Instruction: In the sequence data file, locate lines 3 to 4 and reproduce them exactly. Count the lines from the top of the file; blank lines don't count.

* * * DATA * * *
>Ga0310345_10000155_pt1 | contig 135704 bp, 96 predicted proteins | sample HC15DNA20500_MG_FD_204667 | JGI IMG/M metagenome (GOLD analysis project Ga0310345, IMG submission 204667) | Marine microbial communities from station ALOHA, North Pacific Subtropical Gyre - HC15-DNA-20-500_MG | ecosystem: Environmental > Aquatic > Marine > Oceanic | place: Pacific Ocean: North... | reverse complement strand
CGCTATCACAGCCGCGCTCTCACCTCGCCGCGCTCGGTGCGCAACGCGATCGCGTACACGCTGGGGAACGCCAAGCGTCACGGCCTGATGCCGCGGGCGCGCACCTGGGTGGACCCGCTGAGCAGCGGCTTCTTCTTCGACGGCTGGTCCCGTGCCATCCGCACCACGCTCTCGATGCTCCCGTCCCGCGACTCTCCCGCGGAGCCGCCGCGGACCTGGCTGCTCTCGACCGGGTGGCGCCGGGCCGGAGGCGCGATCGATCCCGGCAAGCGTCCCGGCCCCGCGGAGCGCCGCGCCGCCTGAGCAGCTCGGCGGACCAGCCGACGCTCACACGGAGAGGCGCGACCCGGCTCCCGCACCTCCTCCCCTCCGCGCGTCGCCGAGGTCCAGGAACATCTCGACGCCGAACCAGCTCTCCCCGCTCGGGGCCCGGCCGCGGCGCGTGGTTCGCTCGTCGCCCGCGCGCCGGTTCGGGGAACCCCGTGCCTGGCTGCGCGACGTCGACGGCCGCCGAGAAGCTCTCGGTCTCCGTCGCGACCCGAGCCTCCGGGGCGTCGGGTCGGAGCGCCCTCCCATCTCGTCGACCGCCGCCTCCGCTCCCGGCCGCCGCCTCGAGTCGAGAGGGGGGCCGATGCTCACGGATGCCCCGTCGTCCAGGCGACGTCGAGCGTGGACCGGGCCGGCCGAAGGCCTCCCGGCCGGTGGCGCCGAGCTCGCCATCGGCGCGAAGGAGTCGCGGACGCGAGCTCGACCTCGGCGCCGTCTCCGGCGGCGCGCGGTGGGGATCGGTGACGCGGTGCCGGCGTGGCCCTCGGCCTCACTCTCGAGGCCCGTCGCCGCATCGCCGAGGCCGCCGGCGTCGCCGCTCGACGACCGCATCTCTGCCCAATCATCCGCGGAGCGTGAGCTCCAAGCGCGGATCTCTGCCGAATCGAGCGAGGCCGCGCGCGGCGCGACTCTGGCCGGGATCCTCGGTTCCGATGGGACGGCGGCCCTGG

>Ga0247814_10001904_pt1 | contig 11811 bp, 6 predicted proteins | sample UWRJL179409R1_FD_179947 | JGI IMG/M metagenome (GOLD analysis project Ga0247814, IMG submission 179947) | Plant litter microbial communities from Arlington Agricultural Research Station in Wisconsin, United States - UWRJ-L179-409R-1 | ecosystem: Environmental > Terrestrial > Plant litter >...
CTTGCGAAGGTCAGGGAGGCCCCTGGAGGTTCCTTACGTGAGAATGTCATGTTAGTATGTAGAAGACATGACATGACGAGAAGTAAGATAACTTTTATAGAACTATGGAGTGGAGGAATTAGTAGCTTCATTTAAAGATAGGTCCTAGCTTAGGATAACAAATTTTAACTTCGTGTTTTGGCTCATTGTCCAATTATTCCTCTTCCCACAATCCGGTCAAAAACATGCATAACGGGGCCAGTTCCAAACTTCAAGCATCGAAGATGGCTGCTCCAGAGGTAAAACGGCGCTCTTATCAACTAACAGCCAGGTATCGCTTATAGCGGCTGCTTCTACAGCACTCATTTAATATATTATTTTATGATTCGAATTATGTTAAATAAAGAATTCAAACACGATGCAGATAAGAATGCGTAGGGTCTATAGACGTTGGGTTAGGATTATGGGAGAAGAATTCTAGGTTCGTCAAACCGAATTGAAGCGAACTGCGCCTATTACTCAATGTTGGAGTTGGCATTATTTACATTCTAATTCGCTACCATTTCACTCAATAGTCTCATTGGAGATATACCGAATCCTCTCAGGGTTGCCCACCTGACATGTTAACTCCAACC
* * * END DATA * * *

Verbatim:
>Ga0247814_10001904_pt1 | contig 11811 bp, 6 predicted proteins | sample UWRJL179409R1_FD_179947 | JGI IMG/M metagenome (GOLD analysis project Ga0247814, IMG submission 179947) | Plant litter microbial communities from Arlington Agricultural Research Station in Wisconsin, United States - UWRJ-L179-409R-1 | ecosystem: Environmental > Terrestrial > Plant litter >...
CTTGCGAAGGTCAGGGAGGCCCCTGGAGGTTCCTTACGTGAGAATGTCATGTTAGTATGTAGAAGACATGACATGACGAGAAGTAAGATAACTTTTATAGAACTATGGAGTGGAGGAATTAGTAGCTTCATTTAAAGATAGGTCCTAGCTTAGGATAACAAATTTTAACTTCGTGTTTTGGCTCATTGTCCAATTATTCCTCTTCCCACAATCCGGTCAAAAACATGCATAACGGGGCCAGTTCCAAACTTCAAGCATCGAAGATGGCTGCTCCAGAGGTAAAACGGCGCTCTTATCAACTAACAGCCAGGTATCGCTTATAGCGGCTGCTTCTACAGCACTCATTTAATATATTATTTTATGATTCGAATTATGTTAAATAAAGAATTCAAACACGATGCAGATAAGAATGCGTAGGGTCTATAGACGTTGGGTTAGGATTATGGGAGAAGAATTCTAGGTTCGTCAAACCGAATTGAAGCGAACTGCGCCTATTACTCAATGTTGGAGTTGGCATTATTTACATTCTAATTCGCTACCATTTCACTCAATAGTCTCATTGGAGATATACCGAATCCTCTCAGGGTTGCCCACCTGACATGTTAACTCCAACC